Signs of mental Distress
Facebook and OkCupid, a popular dating site, have also conducted experiments in which the companies manipulated content presented to their own members to study the impact on their behavior.
Now a handful of research and nonprofit groups are analyzing social media postings with the aim of detecting and predicting patterns in mental health conditions. The experience of the Samaritans highlights the perils involved.
“Social media and discussion websites are producing data sources that are revolutionizing behavioral health research, ” said Mark Dredze, an assistant research professor of computer science at Johns Hopkins University who studies social media and health. “You can expect to see tremendous results.”
But translating this population-level data into health predictions and interventions for individuals is fraught. To some leading psychiatrists, the notion of consumer apps like Samaritans Radar that would let untrained people parse the posts of individual friends and strangers for possible mental health disorders amounts to medical quackery.
For one thing, said Dr. Allen J. Frances, a psychiatrist who is a professor emeritus at Duke University School of Medicine, crude predictive health algorithms would be likely to mistake someone’s articulation of distress for clinical depression, unfairly labeling swaths of people as having mental health disorders.
For another thing, he said, if consumers felt free to use unvalidated diagnostic apps on one another, it could potentially pave the way for insurers and employers to use such techniques covertly as well — with an attendant risk of stigmatization and discrimination.
“You would be mislabeling millions of people, ” Dr. Frances said. “There would be all sorts of negative consequences.” He added, “And then you can have sophisticated employment consultants who will do the vetting on people’s psychiatric states, derived from some cockamamie algorithm, on your Twitter account.”
In phone interviews, researchers who study social media and mental health disorders said they were proceeding cautiously — and transparently.
For a study published last year, for instance, scientists at Microsoft Research recruited several hundred Twitter users who volunteered to take a standard screening test for depression. The volunteers also agreed to allow the researchers one-time access to their personal Twitter accounts.Photo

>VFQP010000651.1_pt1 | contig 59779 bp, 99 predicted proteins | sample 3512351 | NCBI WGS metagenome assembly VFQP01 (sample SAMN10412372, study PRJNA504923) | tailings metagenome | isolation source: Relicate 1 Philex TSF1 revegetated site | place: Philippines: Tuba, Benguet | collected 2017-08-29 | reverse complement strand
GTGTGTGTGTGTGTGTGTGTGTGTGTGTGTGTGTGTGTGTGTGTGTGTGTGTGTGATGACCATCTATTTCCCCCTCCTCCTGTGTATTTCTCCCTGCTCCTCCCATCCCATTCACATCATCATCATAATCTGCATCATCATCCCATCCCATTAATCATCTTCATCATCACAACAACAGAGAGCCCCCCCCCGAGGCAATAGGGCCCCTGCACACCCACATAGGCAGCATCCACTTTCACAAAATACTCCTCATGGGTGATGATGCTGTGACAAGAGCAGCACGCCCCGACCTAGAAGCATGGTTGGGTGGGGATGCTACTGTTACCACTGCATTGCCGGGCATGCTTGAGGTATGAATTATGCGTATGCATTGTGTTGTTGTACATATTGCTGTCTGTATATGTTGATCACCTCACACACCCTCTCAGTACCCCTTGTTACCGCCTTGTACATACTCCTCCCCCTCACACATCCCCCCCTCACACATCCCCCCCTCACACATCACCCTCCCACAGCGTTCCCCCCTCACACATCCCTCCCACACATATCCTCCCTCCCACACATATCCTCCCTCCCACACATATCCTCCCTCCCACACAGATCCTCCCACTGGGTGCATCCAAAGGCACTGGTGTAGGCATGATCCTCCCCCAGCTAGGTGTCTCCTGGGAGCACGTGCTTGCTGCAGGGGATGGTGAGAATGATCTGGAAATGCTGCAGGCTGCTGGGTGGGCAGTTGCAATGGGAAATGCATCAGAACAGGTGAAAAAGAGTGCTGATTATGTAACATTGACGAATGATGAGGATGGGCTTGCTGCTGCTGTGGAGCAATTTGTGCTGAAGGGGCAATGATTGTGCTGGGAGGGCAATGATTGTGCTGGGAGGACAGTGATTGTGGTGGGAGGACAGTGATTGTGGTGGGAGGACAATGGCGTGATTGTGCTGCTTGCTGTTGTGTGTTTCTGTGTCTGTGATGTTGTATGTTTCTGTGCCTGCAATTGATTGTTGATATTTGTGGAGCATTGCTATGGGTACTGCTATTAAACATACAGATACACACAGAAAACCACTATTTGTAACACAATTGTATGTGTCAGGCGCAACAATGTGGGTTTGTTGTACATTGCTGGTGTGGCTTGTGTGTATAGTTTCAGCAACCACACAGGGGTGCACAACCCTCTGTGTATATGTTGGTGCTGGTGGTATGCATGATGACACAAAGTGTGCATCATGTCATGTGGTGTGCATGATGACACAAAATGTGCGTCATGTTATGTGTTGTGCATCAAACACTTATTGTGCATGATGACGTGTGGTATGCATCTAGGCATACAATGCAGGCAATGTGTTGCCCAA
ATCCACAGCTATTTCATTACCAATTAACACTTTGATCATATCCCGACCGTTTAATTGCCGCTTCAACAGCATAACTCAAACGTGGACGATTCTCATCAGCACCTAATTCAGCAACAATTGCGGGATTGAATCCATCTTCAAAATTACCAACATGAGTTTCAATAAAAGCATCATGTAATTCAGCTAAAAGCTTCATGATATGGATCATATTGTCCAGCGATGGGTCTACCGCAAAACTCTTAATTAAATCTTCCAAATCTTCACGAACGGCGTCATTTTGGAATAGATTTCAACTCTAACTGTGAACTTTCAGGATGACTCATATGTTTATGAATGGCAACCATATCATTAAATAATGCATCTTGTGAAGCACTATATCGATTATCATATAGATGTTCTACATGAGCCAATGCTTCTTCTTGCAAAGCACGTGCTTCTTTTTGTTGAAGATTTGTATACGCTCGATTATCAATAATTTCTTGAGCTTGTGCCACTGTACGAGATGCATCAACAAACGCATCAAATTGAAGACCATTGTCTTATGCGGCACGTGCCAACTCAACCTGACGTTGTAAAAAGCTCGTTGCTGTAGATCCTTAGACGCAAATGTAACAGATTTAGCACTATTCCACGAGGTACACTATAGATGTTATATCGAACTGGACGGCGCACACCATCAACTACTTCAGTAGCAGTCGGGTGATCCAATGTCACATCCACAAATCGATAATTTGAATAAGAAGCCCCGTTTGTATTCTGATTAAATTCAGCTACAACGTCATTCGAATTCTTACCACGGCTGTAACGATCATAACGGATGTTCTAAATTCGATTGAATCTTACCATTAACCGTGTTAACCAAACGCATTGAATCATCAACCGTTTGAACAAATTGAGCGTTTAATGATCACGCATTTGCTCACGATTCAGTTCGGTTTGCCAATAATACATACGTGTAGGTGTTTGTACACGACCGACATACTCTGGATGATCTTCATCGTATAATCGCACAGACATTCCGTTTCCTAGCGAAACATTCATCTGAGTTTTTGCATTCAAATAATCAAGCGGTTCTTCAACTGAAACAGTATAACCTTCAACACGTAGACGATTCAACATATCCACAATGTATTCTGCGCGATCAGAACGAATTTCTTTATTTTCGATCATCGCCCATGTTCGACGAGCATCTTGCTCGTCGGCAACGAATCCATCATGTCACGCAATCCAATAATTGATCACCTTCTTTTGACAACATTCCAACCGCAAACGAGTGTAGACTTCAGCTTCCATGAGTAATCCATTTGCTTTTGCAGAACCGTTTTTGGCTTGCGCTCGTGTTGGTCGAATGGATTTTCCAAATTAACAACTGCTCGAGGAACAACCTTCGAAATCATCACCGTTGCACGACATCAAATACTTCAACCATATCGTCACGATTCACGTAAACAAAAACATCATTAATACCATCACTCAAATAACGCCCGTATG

Munmun De Choudhury, an assistant professor at Georgia Tech.
Amber Fouts for The New York Times
For volunteers whose scores indicated they had moderate to severe depression, the researchers analyzed all of their Twitter posts in the year before the onset of their depression and compared those with a year’s worth of posts from volunteers who were not depressed. Among other findings, the researchers reported that the depressed volunteers tended to be less socially active and to post messages that were more negative and more concerned about health and relationships than the nondepressed volunteers.
From those findings, the researchers developed a classification algorithm to predict whether a person was vulnerable to depression. It was about 70 percent accurate when tested on the Twitter posts of the original group of 171 depressed volunteers. Its accuracy in predicting depression in other social media users is unknown.
In a related study, the researchers applied their prediction system to millions of Twitter posts to generate a map of depression across the United States. Their results partly mirrored geographic depression patterns previously published by the Centers for Disease Control and Prevention.
Dr. Eric Horvitz, the director of the Microsoft Research lab at Redmond, Wash., said his group’s studies demonstrated the potential for using social media as a tool to measure population-level depression patterns — as a complement to more traditional research methods.
“We could compute the unhappiest places in the United States, ” Dr. Horvitz said. He added that social media analysis might also eventually be used to identify patterns of post-traumatic stress disorder immediately after events like tsunamis or terrorist attacks. “You can see the prospect of watching a news story break and using these tools to map the pulse of society, ” he said.
But researchers generally agreed that it was premature to apply such nascent tools to individuals.
“People always ask, ‘Can you predict who is going to try to commit suicide?’ ” said Dr. Dredze, the Johns Hopkins researcher. “I think that’s way beyond what anyone can do.”
The Samaritans developed the Samaritans Radar app in consultation with experts at universities in Scotland and Wales; the academic researchers provided examples of possible suicidal phrases, derived from their own studies of social media posts.